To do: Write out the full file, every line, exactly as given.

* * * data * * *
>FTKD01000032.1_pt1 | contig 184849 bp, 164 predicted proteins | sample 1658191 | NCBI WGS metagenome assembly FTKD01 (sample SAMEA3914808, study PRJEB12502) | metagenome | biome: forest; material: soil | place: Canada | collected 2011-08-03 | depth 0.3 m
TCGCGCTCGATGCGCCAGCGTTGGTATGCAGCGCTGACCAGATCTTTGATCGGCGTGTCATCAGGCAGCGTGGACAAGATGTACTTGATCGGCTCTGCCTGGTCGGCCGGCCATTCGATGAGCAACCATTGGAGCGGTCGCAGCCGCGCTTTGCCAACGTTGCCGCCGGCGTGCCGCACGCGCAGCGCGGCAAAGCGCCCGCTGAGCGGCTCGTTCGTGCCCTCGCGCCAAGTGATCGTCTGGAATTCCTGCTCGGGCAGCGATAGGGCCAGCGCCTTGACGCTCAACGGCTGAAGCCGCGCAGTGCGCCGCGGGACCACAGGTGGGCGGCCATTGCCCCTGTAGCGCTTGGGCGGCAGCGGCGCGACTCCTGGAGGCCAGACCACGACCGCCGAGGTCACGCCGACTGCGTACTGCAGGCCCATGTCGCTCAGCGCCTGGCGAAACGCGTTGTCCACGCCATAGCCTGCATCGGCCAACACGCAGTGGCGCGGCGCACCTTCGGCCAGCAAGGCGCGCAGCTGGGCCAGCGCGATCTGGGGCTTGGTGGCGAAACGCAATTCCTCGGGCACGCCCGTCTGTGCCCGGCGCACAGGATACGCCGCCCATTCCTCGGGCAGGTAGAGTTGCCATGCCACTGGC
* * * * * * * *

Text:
>FTKD01000032.1_pt1 | contig 184849 bp, 164 predicted proteins | sample 1658191 | NCBI WGS metagenome assembly FTKD01 (sample SAMEA3914808, study PRJEB12502) | metagenome | biome: forest; material: soil | place: Canada | collected 2011-08-03 | depth 0.3 m
TCGCGCTCGATGCGCCAGCGTTGGTATGCAGCGCTGACCAGATCTTTGATCGGCGTGTCATCAGGCAGCGTGGACAAGATGTACTTGATCGGCTCTGCCTGGTCGGCCGGCCATTCGATGAGCAACCATTGGAGCGGTCGCAGCCGCGCTTTGCCAACGTTGCCGCCGGCGTGCCGCACGCGCAGCGCGGCAAAGCGCCCGCTGAGCGGCTCGTTCGTGCCCTCGCGCCAAGTGATCGTCTGGAATTCCTGCTCGGGCAGCGATAGGGCCAGCGCCTTGACGCTCAACGGCTGAAGCCGCGCAGTGCGCCGCGGGACCACAGGTGGGCGGCCATTGCCCCTGTAGCGCTTGGGCGGCAGCGGCGCGACTCCTGGAGGCCAGACCACGACCGCCGAGGTCACGCCGACTGCGTACTGCAGGCCCATGTCGCTCAGCGCCTGGCGAAACGCGTTGTCCACGCCATAGCCTGCATCGGCCAACACGCAGTGGCGCGGCGCACCTTCGGCCAGCAAGGCGCGCAGCTGGGCCAGCGCGATCTGGGGCTTGGTGGCGAAACGCAATTCCTCGGGCACGCCCGTCTGTGCCCGGCGCACAGGATACGCCGCCCATTCCTCGGGCAGGTAGAGTTGCCATGCCACTGGC